“It’s shocking. Villages, and communities are being put in harms way. When our first responders or the MTA don’t know that hazardous waste and radioactive materials are being shipped right through our backyards, they can’t take the precautions they need to if an accident occurs. Our firefighters and first responders are being put at risk for no reason. This bill we’re announcing today will arm them with the information they need to make our communities safe,” said Assemblyman Tom Alfano.
Assemblyman Tom McKevitt noted, “Villages throughout my district are on the front lines in this battle. We need to give our communities the information they need to protect its citizens.”
Senator Kemp Hannon said, “the local villages and fire departments have been kept in the dark as to the transportation of these materials, which can include radioactive soil from Brookhaven, liquid or gas nitrogen, and construction and factory wastes. In the event of an emergency, first responders would not know how to appropriately cope with the situation. This legislation requires all railroads transporting hazardous materials through Nassau and Suffolk Counties to give advance notice to the MTA, local village governments and first responders.”
Assemblyman Rob Walker said, “This is all about notification and safety. The more we know, the better off the community it is in making sure we’re safe.”
Assemblyman Alfano and Senator Hannon were joined at the press conference by Assemblymembers Rob Walker, Tom McKevitt and Mayors Angel Soto, Mayor Dan Petruccio, Mayor Jack Martins and Deputy Mayor Christina Lynch, School Board Trustees Trish Rudd, Dave Fowler, Laura Ferone and Pamela Byer. In addition, Save Our Villages, the New Hyde Park and Stewart Manor Fire Departments as well as residents and parents of local school like Stewart Manor Elementary school were in attendance.
The Alfano-Hannon legislation would mandate that freight train companies must alert local governments and first responders to the shipments of hazardous materials like radioactive soils.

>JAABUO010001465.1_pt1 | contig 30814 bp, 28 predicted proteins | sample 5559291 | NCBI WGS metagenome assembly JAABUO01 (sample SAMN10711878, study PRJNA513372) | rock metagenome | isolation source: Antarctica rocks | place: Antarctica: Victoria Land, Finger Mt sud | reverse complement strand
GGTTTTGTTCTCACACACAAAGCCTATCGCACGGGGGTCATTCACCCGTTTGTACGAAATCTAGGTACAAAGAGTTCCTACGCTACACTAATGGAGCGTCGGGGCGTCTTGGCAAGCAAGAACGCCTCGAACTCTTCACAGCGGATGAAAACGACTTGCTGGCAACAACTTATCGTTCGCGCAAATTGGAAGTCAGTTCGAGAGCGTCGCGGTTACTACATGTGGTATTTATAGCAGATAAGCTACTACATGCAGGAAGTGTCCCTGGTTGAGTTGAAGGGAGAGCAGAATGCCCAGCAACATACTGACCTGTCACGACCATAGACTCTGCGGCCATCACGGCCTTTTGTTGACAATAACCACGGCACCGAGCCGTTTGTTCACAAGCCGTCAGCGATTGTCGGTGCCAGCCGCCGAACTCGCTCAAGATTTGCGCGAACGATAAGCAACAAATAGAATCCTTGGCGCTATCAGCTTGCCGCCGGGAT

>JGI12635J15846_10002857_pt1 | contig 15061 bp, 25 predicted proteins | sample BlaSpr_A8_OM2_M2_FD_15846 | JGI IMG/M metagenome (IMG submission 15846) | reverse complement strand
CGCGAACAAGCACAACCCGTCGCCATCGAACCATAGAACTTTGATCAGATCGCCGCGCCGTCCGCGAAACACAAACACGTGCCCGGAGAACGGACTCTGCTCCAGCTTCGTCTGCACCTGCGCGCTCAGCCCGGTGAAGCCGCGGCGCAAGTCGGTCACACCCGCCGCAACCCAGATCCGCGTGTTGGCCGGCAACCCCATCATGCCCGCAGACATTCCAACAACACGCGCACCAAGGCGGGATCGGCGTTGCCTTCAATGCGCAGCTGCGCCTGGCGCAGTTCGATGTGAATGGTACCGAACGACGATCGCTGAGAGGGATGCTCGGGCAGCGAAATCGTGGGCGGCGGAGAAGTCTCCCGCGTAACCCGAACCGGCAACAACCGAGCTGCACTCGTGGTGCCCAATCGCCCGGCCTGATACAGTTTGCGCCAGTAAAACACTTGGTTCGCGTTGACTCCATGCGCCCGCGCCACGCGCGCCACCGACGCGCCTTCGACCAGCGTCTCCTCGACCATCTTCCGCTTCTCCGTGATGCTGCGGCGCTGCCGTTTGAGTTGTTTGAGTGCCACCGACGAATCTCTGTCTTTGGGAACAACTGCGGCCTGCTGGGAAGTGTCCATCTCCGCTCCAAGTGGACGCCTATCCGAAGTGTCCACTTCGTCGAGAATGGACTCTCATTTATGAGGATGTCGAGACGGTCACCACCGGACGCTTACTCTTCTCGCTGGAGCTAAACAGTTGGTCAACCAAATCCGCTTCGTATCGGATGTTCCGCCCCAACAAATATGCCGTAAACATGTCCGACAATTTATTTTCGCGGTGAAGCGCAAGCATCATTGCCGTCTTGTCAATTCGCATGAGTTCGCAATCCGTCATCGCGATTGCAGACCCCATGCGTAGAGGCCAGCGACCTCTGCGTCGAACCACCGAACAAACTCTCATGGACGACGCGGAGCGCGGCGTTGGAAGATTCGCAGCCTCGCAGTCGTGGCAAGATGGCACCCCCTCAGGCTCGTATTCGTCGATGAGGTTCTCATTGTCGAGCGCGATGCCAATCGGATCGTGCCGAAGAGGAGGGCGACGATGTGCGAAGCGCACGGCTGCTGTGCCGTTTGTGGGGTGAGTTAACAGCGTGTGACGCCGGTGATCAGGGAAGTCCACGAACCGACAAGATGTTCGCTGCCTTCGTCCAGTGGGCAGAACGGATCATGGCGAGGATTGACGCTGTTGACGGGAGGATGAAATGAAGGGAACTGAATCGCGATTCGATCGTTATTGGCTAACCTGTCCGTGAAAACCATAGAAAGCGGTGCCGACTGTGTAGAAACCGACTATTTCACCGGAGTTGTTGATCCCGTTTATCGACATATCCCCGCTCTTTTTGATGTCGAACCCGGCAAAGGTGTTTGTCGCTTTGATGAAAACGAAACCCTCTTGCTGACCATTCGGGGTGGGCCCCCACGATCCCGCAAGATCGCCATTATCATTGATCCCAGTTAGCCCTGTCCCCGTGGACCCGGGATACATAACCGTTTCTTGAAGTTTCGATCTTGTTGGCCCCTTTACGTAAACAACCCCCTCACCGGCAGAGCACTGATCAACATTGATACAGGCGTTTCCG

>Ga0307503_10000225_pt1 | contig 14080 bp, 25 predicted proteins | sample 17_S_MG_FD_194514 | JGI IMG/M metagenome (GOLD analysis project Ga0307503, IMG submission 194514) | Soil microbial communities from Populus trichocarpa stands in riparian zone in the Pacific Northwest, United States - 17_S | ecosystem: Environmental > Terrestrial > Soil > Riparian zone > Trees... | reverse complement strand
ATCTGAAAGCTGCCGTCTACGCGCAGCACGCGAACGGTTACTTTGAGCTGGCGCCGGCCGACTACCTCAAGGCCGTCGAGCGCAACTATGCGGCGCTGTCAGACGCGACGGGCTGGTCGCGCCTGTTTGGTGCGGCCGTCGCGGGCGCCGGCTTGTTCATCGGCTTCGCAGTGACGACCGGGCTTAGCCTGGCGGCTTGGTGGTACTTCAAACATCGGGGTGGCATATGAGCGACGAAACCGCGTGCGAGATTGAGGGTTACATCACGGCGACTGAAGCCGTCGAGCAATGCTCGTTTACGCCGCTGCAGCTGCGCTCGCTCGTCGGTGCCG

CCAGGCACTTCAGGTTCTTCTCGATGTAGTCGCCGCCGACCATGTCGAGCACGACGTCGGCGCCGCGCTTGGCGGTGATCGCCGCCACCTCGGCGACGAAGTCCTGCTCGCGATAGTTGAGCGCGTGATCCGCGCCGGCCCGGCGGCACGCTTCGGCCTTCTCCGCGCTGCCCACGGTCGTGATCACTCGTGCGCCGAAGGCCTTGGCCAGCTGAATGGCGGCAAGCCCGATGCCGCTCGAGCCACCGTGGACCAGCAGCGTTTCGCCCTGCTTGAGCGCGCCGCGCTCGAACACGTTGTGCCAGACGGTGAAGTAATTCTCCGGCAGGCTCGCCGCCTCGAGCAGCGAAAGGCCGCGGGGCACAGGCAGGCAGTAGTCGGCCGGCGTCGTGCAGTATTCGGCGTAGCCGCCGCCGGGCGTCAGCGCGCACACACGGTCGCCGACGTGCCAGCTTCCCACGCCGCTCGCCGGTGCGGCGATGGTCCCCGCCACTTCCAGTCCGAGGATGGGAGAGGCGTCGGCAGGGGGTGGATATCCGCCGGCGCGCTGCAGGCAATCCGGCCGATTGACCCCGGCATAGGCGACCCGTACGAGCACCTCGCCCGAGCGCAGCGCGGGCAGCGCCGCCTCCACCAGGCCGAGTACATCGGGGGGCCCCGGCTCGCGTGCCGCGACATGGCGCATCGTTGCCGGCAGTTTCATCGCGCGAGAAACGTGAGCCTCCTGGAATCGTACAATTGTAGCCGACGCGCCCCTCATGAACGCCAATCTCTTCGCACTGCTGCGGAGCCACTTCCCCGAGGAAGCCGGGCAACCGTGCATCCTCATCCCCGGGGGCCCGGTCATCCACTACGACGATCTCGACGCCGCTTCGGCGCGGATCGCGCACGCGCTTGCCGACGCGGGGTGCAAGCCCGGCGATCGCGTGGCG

“God forbid there is an accident near a school. Our firefighters would report to the scene not knowing that what is leaking or spilling could not only be hazardous but radioactive. These railroad lines cut through our communities. It’s totally unacceptable that they don’t know and can’t take the precautions they need to be safe. This legislation will ensure our first responders will know what needs to be done and they will be prepared,” said Assemblyman Alfano.
Save Our Villages President Robert Femminella said, “This legislation is extremely important to the people who live along the track line and beyond. We need to have the assurance that our elected officials and first responders know in advance what types of hazardous material is being transported along the rail line. Without this information, in the event of an accident, the outcome for the residents could be catastrophic.”
The Alfano-Hannon legislation is co-sponsored by Assemblyman Rob Walker, Assemblyman Tom McKevitt and Assemblyman Bob Barra.
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Click HERE to read The New York Times article, In Response to M.T.A.'s 'Say Something' Ads, a Glimpse of Modern Fears